‘The Land’, Cowden, Kent, July 2015, 7-8PM, by Dora Clouttick, Rewilding Sussex
I find a spot on the land in the long grass and I sit. Road behind me, river in front. Breezes from the southeast carry the sounds of cows lowing, the setting sun warms my right side from the west. Sky overhead and earth below me and grass as high as my eyeline.
We acquired this land two months ago with funds given to us by those that love us, both living and now passed. Our intention is to invite back the wild. Learn, listen and watch here, love, laugh and cry, dance, write, grow, think, eat and dream. We scarcely know what we are doing. Buoyed up by things we have read, people we have talked to, ideas shared and whispers in our hearts. Spurred into actuation. I for one am hoping life on and in the land will show us the way.
There’s wildness here already, even in an overly managed and manicured field in a corner of Kent, spitting distance from Sussex. It’s dampened and you have to look for it. Rabbits, at least two separate warrens, can be found in the woods and down by the stream. They nibble on the short grass by the footpath at dawn and dusk. Woodpeckers live high in the oak tree that must be at least 200 years old. How wild was it when that tree first pushed its cotyledons up through the damp earth? I’ve seen the woodpecker’s holes and heard them at work and I’m wondering how to negotiate shared space in that tree for our tree house!
Last time we camped overnight I smelt what I thought was fox. As the night drew in we heard loud noises coming from the woodland corridor between the road and us. We approached torch in hand, heart in mouth. Two eyes glowed back, low to the ground. The tracker amongst us instantly retreated to find where a crossing might be. A quiet 20 minutes later he reappeared to report, badgers, one big and one baby. Perhaps it was badger I smelt not fox.
The sun is low now, making the grass fluorescents glow and hundreds of tiny insects (gnats?) are swarming in the 2 meters above the meadow. Their torsos are picked out glittering in the light looking for all the world like I am in the midst of a fairy rave in full swing.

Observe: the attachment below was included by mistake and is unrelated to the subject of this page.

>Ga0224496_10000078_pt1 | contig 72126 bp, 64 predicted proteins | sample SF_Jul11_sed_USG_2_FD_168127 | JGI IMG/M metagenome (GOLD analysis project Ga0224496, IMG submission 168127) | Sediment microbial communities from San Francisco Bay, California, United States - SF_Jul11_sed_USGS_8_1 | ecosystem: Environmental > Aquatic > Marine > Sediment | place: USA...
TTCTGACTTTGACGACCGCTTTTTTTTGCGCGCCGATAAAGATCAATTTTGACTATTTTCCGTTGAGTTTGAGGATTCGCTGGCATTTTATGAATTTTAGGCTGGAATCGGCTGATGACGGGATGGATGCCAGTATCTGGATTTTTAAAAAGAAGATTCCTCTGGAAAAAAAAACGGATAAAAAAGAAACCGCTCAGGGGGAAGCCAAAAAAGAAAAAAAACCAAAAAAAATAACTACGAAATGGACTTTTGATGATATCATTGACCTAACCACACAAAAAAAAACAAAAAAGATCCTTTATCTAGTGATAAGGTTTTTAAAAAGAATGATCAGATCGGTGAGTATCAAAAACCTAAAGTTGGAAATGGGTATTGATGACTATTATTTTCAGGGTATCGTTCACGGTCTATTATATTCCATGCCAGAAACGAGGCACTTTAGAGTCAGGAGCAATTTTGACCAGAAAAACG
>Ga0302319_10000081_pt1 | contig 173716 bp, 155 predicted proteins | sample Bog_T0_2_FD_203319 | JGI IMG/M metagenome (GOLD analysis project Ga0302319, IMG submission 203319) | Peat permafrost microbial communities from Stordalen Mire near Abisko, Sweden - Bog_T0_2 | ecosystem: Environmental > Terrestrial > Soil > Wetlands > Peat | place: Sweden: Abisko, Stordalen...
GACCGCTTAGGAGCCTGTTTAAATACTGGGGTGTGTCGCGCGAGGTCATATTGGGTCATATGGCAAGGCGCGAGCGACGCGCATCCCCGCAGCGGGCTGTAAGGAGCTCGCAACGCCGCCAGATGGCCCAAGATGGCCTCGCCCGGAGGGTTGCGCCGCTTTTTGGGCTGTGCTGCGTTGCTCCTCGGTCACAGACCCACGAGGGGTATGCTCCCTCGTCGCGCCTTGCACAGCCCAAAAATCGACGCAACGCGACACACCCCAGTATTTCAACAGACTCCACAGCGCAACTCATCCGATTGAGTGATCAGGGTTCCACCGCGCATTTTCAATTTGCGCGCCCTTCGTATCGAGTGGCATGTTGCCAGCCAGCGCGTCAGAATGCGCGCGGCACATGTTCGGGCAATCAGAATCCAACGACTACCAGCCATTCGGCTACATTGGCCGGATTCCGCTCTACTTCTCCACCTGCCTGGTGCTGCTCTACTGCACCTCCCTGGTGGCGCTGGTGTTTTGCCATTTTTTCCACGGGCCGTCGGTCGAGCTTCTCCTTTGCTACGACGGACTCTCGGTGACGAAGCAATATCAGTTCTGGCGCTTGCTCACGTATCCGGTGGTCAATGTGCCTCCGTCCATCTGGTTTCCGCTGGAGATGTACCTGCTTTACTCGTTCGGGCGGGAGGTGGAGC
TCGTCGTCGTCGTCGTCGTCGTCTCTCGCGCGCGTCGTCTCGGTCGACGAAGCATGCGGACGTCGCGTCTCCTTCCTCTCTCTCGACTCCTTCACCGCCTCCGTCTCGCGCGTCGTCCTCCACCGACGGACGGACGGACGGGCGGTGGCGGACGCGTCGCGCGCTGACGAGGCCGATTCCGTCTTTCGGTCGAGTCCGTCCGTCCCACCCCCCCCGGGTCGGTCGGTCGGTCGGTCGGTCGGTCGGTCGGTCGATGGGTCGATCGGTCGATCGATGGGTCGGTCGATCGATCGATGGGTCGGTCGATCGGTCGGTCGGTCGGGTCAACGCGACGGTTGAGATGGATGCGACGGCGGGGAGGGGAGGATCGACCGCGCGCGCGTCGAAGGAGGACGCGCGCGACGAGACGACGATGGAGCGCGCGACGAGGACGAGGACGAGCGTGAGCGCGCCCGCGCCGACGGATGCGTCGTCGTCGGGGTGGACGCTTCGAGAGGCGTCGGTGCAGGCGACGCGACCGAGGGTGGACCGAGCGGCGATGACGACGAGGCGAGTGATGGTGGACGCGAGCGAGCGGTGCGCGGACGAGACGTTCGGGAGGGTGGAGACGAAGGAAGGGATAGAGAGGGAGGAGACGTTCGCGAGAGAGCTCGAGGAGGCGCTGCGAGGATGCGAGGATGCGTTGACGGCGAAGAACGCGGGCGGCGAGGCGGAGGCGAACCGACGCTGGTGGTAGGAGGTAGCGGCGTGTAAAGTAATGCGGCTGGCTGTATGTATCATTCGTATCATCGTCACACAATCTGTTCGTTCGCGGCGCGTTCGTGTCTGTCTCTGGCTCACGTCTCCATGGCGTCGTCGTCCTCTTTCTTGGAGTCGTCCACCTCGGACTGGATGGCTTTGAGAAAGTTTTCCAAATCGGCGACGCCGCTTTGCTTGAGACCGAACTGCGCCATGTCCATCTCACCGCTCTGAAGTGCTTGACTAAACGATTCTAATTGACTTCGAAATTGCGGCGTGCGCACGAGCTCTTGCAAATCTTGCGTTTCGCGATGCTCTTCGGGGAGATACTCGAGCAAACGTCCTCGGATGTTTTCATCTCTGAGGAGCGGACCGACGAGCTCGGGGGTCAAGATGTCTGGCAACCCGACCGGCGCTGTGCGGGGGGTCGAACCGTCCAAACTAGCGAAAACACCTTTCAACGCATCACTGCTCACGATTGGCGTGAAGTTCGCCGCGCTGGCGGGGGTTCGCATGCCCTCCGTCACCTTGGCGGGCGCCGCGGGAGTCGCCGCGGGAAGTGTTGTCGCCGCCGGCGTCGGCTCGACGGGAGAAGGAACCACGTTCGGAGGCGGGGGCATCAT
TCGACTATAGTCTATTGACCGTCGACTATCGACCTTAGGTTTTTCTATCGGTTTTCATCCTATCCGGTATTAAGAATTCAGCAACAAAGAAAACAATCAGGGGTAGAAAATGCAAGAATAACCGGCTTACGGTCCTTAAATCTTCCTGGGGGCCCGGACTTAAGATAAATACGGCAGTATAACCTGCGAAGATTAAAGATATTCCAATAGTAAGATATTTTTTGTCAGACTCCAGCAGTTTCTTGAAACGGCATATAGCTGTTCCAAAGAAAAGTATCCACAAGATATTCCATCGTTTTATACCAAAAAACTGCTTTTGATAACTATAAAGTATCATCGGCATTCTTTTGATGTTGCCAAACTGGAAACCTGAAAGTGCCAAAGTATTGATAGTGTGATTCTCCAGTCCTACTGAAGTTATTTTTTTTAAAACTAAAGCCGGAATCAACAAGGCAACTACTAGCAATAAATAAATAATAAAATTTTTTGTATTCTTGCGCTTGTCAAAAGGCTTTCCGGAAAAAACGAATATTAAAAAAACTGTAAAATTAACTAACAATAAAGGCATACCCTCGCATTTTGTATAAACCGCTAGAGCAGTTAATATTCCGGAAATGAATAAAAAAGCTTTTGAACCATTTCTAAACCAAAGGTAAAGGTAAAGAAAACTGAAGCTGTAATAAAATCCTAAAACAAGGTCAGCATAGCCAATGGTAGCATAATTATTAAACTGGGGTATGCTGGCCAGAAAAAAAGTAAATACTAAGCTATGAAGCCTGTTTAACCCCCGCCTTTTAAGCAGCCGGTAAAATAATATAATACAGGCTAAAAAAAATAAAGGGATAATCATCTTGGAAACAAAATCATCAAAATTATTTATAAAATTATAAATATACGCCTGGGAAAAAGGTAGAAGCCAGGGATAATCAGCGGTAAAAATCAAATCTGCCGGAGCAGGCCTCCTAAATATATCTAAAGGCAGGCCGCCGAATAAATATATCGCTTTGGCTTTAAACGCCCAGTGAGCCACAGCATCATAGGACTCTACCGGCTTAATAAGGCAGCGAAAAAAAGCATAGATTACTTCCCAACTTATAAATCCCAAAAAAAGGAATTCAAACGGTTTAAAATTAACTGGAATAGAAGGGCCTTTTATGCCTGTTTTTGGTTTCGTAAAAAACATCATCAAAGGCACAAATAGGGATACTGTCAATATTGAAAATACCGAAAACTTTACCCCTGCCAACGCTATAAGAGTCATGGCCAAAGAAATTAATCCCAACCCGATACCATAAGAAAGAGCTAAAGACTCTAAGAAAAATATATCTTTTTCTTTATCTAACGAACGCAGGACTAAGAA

We want to help the wild return. We want to help this place find its own balance again. We want to invite species to return by making space for them and re-introducing them where we can.
The field certainly looks wilder since we have taken over its guardianship. We stopped the early summer cut for silage and compared to the trimmed fields on both sides this spot certainly looks more naturally diverse. We just wanted to see what was here first, grasses mainly it turns out unsurprisingly. But when they are long like this dozens of butterflies flit through their canopy awakening my inner lepidopterist and making me reach for a net on a stick!
The longer grass reveals other secrets too about the visitors here, backed up by our inquisitively placed camera traps. The deer come through here. It looks like they lie down in the long grass, flattening it in areas and hiding out. They are not the only ones. At night the owls call and by day the pigeons flop by while the swifts dive and swoop. I almost stepped on a pheasant last week and the whole place is screaming out for a good game of hide and seeks!
How many generations of rodents have already taken advantage of this season’s unexpected long grass? Protected from the keen eyes and sharp claws of owls for once in their short lives.
We know there are wild boars near here. Will they ever roam again in numbers large enough to periodically feast on and learn from? Will there be enough again to regenerate the forests that have been felled with their grass destroying foraging? Or would we kill them all again first?
“Why have you bought a piece of expensive land in Kent?” asked the farmer’s wife down the road who kindly let us fill our water containers.
“We want to rewild it” I said.
She looked at me doubtfully but there was a wild glint in her eye!
What can I do? How can I help? What do you need? I ask the land silently with my heart. A tree creaks in the woods. A cricket trills in the grass. The canopy rustles. I wonder.
My science brain says I must be mad, talking to the intangible, ‘talking’ with my heart. But how else are we to reconnect with the wild if we don’t use our hearts?
And if it did come back, how much ‘wild’ could we take until we are scared and threatened and tame it all into submission until again we miss it so much our souls are unsatisfied and we don’t know why? Or, will it be a different story this time?
At minimum it is wonderful to just sit in a field and watch and listen and think. Slow down and notice. Try to understand the land and the other organisms we share it with.
The oak tree has light green new leaves at its branch tips. The ash is already heavy with hanging bunches of seed.
The ladybirds are hanging upside down from the grass tips. I can see at least five in the meter semi circle in front of me.
The sun is making a fire-cloud in the west and I’m off to meet my lover.